Many species will become extinct as a consequence of global warming. This is the prediction of a mathematical model developed at Linköping University, Sweden, presented in Nature Communications. The simulations show that climate change will have a particularly large impact on ecosystems in polar regions, mirroring changes that can already be seen in the natural world.
What will be the effects of climate change on the Earth’s ecosystems? One way of gaining insight into this is to perform simulations with advanced mathematical models. Researchers at Linköping University, LiU, have developed a model that takes into account an unusually large number of factors.
Species that live in different parts of the world are adapted to the temperature in the region where they live. When faced with climate change that involves an increase in temperature, a species can either move, adapt to the new conditions, or go extinct. The researchers have modelled several species that are spread around the globe along a gradient from the polar regions to the equator. Each species is optimally adapted to a particular temperature range (known as its temperature optimum), and interacts with other species in the vicinity. The researchers use the model in the current study to simulate the impact of the climate on ecosystems, by exposing them to a gradual and realistic rise in temperature, spread across 300 years. This is followed by a longer period in which the climate is stable at the higher temperatures, and the model simulates the long-term effects on the ecosystems.
“When the climate becomes warmer, a species can follow its temperature optimum to a certain extent by moving northwards. We see that species that live in polar regions often lose out in competition with species that migrate northwards, which are already adapted to the new, higher temperature. Species die out along the complete gradient from south to north, but many of the original species in the polar regions are hit particularly hard,” says Anna Åkesson, PhD student in the Department of Physics, Chemistry and Biology (IFM) at Linköping University.
“We can see that this is already happening. The ecosystems in the northernmost regions are under pressure from several factors: not only are the changes taking place most rapidly there, but also the habitats of other species are moving northwards. The arctic fox, for example, which has adapted to the arctic climate, loses ground to the red fox as the latter moves northwards,” says Anna Eklöf, senior lecturer at IFM, LiU.
The model includes several ecological processes, such as predators eating prey, species competing with each other, and the ability to move to new regions. The LiU researchers have also taken into consideration the fact that the traits of species can change through evolution. These factors affect each other, but other models of ecosystems have largely considered ecological processes and species evolution separately.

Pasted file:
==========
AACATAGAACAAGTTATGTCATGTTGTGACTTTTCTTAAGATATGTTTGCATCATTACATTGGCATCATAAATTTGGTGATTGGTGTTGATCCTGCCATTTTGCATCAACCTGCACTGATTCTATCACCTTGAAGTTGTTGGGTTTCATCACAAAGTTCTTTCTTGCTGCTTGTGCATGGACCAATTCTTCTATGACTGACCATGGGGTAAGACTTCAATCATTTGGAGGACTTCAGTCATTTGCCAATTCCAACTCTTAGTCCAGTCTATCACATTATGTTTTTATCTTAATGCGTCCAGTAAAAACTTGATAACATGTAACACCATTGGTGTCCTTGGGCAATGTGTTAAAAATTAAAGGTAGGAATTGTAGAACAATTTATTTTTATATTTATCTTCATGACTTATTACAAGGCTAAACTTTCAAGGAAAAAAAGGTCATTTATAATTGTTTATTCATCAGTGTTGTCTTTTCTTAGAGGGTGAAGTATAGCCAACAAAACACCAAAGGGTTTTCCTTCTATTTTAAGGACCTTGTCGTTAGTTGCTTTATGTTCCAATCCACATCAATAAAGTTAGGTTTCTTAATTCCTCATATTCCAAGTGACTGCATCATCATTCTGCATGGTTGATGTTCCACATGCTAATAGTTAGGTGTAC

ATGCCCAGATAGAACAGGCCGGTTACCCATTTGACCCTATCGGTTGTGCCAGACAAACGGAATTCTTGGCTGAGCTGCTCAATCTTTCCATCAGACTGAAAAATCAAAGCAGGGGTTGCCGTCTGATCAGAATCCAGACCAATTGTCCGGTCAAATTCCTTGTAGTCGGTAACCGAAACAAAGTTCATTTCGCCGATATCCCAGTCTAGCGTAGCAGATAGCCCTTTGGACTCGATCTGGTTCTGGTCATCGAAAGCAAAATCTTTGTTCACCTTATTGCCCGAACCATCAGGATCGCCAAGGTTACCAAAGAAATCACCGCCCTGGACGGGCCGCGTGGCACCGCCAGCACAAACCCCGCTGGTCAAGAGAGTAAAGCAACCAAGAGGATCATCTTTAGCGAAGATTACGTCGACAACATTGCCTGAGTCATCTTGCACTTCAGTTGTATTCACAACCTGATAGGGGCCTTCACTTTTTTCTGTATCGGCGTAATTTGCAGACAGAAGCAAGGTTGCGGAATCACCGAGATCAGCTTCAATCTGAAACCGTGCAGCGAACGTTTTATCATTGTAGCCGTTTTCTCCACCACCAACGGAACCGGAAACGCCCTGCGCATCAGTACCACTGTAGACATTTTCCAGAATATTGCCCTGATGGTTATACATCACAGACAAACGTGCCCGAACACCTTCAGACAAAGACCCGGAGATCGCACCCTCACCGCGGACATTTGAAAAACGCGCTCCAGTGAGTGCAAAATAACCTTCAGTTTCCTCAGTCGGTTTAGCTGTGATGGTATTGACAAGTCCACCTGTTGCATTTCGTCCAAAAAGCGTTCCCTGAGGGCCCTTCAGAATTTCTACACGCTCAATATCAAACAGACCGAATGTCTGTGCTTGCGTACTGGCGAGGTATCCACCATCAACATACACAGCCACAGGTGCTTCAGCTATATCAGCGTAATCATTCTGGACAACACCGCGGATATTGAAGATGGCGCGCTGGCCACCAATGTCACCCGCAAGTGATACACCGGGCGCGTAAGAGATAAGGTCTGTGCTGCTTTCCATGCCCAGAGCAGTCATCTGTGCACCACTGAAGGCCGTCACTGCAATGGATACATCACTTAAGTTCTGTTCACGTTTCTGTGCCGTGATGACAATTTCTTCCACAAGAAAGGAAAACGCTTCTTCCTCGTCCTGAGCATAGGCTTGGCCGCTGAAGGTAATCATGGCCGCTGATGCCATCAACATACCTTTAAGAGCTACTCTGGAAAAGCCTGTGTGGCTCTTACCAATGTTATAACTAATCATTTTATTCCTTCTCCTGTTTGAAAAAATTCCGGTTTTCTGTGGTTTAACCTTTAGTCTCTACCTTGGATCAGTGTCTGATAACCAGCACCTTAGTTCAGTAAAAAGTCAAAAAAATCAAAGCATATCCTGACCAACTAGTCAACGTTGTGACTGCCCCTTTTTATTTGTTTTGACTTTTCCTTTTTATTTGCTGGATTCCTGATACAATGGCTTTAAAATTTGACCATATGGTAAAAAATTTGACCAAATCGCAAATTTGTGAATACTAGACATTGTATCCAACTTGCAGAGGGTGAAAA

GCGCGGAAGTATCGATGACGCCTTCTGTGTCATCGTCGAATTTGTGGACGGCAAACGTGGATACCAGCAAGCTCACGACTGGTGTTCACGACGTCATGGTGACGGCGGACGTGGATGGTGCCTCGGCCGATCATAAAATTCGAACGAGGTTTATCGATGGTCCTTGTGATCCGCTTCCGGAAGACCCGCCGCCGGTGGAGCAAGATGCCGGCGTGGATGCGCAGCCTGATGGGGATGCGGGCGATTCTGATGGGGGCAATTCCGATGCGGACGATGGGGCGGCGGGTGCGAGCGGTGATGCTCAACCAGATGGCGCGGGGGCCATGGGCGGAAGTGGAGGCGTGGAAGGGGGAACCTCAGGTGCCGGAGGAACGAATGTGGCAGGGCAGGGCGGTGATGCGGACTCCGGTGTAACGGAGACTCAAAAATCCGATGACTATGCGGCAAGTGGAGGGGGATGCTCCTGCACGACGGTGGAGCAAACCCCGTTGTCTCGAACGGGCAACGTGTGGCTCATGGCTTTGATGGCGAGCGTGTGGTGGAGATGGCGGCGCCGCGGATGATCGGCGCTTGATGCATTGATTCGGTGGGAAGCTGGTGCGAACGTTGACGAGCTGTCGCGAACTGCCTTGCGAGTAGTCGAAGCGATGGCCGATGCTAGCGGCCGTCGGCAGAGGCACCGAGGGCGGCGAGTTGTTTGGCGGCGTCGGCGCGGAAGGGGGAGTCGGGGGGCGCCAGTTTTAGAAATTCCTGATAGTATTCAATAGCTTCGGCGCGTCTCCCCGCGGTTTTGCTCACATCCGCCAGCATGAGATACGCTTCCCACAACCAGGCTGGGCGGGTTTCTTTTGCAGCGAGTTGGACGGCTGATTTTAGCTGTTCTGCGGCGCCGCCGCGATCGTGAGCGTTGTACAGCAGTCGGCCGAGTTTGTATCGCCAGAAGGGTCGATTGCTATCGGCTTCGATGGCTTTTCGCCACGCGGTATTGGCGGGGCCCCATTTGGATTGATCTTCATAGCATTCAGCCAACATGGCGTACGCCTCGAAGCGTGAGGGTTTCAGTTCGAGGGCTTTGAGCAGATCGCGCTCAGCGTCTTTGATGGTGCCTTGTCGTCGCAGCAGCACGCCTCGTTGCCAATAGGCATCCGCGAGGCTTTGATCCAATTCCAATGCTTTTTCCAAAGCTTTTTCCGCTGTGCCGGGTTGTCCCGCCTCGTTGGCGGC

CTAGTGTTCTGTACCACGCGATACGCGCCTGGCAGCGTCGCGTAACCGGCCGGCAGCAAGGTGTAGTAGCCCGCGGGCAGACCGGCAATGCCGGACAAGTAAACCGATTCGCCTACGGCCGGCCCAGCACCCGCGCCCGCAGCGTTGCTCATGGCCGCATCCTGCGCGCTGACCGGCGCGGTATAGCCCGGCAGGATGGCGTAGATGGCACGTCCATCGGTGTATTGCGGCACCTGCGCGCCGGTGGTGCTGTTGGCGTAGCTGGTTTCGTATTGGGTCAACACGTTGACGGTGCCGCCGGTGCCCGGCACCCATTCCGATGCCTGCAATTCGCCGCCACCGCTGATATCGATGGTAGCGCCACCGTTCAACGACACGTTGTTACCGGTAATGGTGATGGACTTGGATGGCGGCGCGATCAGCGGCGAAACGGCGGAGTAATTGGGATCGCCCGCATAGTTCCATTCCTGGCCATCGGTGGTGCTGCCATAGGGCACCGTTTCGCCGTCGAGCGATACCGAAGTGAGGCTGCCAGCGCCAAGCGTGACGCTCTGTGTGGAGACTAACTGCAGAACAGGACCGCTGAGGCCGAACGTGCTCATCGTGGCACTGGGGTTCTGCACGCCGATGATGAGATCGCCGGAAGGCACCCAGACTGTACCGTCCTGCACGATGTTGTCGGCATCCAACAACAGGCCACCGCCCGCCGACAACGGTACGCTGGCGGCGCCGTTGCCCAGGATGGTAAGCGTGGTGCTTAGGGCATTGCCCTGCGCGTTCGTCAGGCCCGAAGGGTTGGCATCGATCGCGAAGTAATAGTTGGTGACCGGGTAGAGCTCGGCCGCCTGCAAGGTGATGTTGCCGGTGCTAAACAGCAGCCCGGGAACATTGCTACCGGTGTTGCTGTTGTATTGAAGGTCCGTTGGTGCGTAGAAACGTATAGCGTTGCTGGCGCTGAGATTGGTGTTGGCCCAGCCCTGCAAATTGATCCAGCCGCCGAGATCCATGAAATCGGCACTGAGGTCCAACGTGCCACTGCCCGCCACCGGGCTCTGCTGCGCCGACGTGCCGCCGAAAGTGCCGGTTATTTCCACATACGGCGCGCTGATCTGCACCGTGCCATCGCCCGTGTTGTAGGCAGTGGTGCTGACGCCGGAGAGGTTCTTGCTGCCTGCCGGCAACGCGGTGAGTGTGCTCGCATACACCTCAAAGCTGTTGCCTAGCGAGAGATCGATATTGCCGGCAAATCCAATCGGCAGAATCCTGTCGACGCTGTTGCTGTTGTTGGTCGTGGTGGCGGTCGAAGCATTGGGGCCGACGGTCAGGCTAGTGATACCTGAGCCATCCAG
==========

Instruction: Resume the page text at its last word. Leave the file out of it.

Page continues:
The researchers also included in the model a temperature dependence of the interactions between species. If the species in one location are well adapted to thrive in the same temperature range, the competition between them will be high. In contrast, when co-existing species have temperature optima that are more different, competition between them is lower. In this case, however, some of the species are less well adapted to the local environment and may have difficulty surviving.
The simulations showed that the temperature-dependent competition between species had a large effect on how the ecosystems were impacted by climate change. Climate change led to the extinction of many species in all simulations. However, the temperature-dependent interactions between species contributed to somewhat more species surviving. This arose because they could find new niches and then successfully co-exist to a greater extent, such that the negative impact of climate change was somewhat reduced.
“We show by using this model that the two major questions of the day — climate change and biodiversity — are intimately linked. We see that an ecosystem as a whole can cope better with climate change if the species have a larger variation of traits, and if diversity is greater,” says Anna Eklöf.
The researchers emphasise that it is extremely important to include relevant interactions between species in models designed to predict large-scale consequences of climate change on biological diversity. It is necessary to examine both ecology and evolution at the same time.
“Despite the complexity of our model, we have managed to develop the methods so that it is possible to conduct a case study using the model on a normal computer in a couple of minutes,” says György Barabas, assistant professor at IFM, LiU.
The authors have published the code of the model as open source, enabling other researchers to use and extend it. The research has received financial support from Formas and the Swedish Research Council.